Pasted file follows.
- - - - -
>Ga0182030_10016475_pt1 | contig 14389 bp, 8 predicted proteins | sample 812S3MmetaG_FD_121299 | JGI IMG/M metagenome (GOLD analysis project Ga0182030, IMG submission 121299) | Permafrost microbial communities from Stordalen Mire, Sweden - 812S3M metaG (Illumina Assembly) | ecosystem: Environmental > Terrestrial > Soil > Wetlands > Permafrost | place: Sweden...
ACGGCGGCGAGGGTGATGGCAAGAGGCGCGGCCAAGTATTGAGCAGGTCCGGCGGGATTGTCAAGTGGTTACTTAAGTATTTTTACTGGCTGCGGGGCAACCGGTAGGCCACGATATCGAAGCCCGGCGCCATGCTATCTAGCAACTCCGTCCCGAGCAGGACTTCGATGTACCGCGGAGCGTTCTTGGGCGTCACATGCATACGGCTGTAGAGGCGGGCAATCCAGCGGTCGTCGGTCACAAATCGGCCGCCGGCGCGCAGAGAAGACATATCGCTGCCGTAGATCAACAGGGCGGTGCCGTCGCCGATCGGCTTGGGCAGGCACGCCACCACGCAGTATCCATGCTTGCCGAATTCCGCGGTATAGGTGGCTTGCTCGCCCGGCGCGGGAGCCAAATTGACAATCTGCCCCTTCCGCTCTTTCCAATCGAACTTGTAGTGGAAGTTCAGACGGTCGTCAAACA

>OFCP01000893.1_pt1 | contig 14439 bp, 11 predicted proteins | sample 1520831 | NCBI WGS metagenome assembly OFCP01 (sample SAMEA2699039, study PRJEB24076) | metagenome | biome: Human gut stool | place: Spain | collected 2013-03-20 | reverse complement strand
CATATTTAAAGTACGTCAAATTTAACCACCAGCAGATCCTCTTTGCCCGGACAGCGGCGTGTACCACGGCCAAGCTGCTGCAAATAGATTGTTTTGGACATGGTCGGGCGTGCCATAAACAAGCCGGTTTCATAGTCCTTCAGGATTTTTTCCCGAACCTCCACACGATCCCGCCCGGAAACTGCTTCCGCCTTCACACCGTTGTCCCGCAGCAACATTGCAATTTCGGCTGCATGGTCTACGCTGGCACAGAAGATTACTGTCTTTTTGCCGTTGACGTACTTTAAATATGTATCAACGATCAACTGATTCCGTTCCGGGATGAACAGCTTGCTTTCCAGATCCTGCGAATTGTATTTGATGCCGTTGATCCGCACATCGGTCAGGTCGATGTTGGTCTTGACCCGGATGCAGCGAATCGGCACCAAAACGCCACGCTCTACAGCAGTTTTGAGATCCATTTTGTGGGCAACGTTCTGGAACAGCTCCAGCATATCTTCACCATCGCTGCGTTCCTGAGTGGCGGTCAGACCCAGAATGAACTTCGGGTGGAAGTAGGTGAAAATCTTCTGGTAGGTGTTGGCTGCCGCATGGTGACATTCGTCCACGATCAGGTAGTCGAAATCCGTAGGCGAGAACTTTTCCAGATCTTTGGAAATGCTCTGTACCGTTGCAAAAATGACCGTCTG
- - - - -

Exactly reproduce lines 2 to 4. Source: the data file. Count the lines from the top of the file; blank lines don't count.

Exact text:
ACGGCGGCGAGGGTGATGGCAAGAGGCGCGGCCAAGTATTGAGCAGGTCCGGCGGGATTGTCAAGTGGTTACTTAAGTATTTTTACTGGCTGCGGGGCAACCGGTAGGCCACGATATCGAAGCCCGGCGCCATGCTATCTAGCAACTCCGTCCCGAGCAGGACTTCGATGTACCGCGGAGCGTTCTTGGGCGTCACATGCATACGGCTGTAGAGGCGGGCAATCCAGCGGTCGTCGGTCACAAATCGGCCGCCGGCGCGCAGAGAAGACATATCGCTGCCGTAGATCAACAGGGCGGTGCCGTCGCCGATCGGCTTGGGCAGGCACGCCACCACGCAGTATCCATGCTTGCCGAATTCCGCGGTATAGGTGGCTTGCTCGCCCGGCGCGGGAGCCAAATTGACAATCTGCCCCTTCCGCTCTTTCCAATCGAACTTGTAGTGGAAGTTCAGACGGTCGTCAAACA

>OFCP01000893.1_pt1 | contig 14439 bp, 11 predicted proteins | sample 1520831 | NCBI WGS metagenome assembly OFCP01 (sample SAMEA2699039, study PRJEB24076) | metagenome | biome: Human gut stool | place: Spain | collected 2013-03-20 | reverse complement strand
CATATTTAAAGTACGTCAAATTTAACCACCAGCAGATCCTCTTTGCCCGGACAGCGGCGTGTACCACGGCCAAGCTGCTGCAAATAGATTGTTTTGGACATGGTCGGGCGTGCCATAAACAAGCCGGTTTCATAGTCCTTCAGGATTTTTTCCCGAACCTCCACACGATCCCGCCCGGAAACTGCTTCCGCCTTCACACCGTTGTCCCGCAGCAACATTGCAATTTCGGCTGCATGGTCTACGCTGGCACAGAAGATTACTGTCTTTTTGCCGTTGACGTACTTTAAATATGTATCAACGATCAACTGATTCCGTTCCGGGATGAACAGCTTGCTTTCCAGATCCTGCGAATTGTATTTGATGCCGTTGATCCGCACATCGGTCAGGTCGATGTTGGTCTTGACCCGGATGCAGCGAATCGGCACCAAAACGCCACGCTCTACAGCAGTTTTGAGATCCATTTTGTGGGCAACGTTCTGGAACAGCTCCAGCATATCTTCACCATCGCTGCGTTCCTGAGTGGCGGTCAGACCCAGAATGAACTTCGGGTGGAAGTAGGTGAAAATCTTCTGGTAGGTGTTGGCTGCCGCATGGTGACATTCGTCCACGATCAGGTAGTCGAAATCCGTAGGCGAGAACTTTTCCAGATCTTTGGAAATGCTCTGTACCGTTGCAAAAATGACCGTCTG